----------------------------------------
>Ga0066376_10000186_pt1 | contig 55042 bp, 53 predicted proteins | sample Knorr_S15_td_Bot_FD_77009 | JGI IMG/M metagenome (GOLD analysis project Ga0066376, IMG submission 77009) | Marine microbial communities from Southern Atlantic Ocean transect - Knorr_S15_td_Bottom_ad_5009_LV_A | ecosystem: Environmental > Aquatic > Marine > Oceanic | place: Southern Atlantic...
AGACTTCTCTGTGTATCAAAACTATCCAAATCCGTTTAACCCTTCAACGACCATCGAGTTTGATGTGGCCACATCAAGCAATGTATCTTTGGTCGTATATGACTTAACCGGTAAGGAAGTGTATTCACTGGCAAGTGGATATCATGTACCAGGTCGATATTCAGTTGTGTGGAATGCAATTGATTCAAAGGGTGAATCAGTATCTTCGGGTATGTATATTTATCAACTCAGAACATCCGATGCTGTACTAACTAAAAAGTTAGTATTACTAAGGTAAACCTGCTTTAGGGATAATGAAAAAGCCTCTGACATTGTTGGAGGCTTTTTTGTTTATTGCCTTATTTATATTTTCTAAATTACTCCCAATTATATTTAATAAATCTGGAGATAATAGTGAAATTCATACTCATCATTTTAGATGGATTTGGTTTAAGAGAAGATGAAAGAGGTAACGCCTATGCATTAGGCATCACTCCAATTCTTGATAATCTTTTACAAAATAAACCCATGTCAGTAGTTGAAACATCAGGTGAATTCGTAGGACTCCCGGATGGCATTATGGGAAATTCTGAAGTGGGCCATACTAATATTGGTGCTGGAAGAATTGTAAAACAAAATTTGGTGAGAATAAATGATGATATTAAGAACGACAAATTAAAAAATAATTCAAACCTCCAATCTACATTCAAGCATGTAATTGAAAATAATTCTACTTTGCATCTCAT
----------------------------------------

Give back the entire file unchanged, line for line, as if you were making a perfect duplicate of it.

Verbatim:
>Ga0066376_10000186_pt1 | contig 55042 bp, 53 predicted proteins | sample Knorr_S15_td_Bot_FD_77009 | JGI IMG/M metagenome (GOLD analysis project Ga0066376, IMG submission 77009) | Marine microbial communities from Southern Atlantic Ocean transect - Knorr_S15_td_Bottom_ad_5009_LV_A | ecosystem: Environmental > Aquatic > Marine > Oceanic | place: Southern Atlantic...
AGACTTCTCTGTGTATCAAAACTATCCAAATCCGTTTAACCCTTCAACGACCATCGAGTTTGATGTGGCCACATCAAGCAATGTATCTTTGGTCGTATATGACTTAACCGGTAAGGAAGTGTATTCACTGGCAAGTGGATATCATGTACCAGGTCGATATTCAGTTGTGTGGAATGCAATTGATTCAAAGGGTGAATCAGTATCTTCGGGTATGTATATTTATCAACTCAGAACATCCGATGCTGTACTAACTAAAAAGTTAGTATTACTAAGGTAAACCTGCTTTAGGGATAATGAAAAAGCCTCTGACATTGTTGGAGGCTTTTTTGTTTATTGCCTTATTTATATTTTCTAAATTACTCCCAATTATATTTAATAAATCTGGAGATAATAGTGAAATTCATACTCATCATTTTAGATGGATTTGGTTTAAGAGAAGATGAAAGAGGTAACGCCTATGCATTAGGCATCACTCCAATTCTTGATAATCTTTTACAAAATAAACCCATGTCAGTAGTTGAAACATCAGGTGAATTCGTAGGACTCCCGGATGGCATTATGGGAAATTCTGAAGTGGGCCATACTAATATTGGTGCTGGAAGAATTGTAAAACAAAATTTGGTGAGAATAAATGATGATATTAAGAACGACAAATTAAAAAATAATTCAAACCTCCAATCTACATTCAAGCATGTAATTGAAAATAATTCTACTTTGCATCTCAT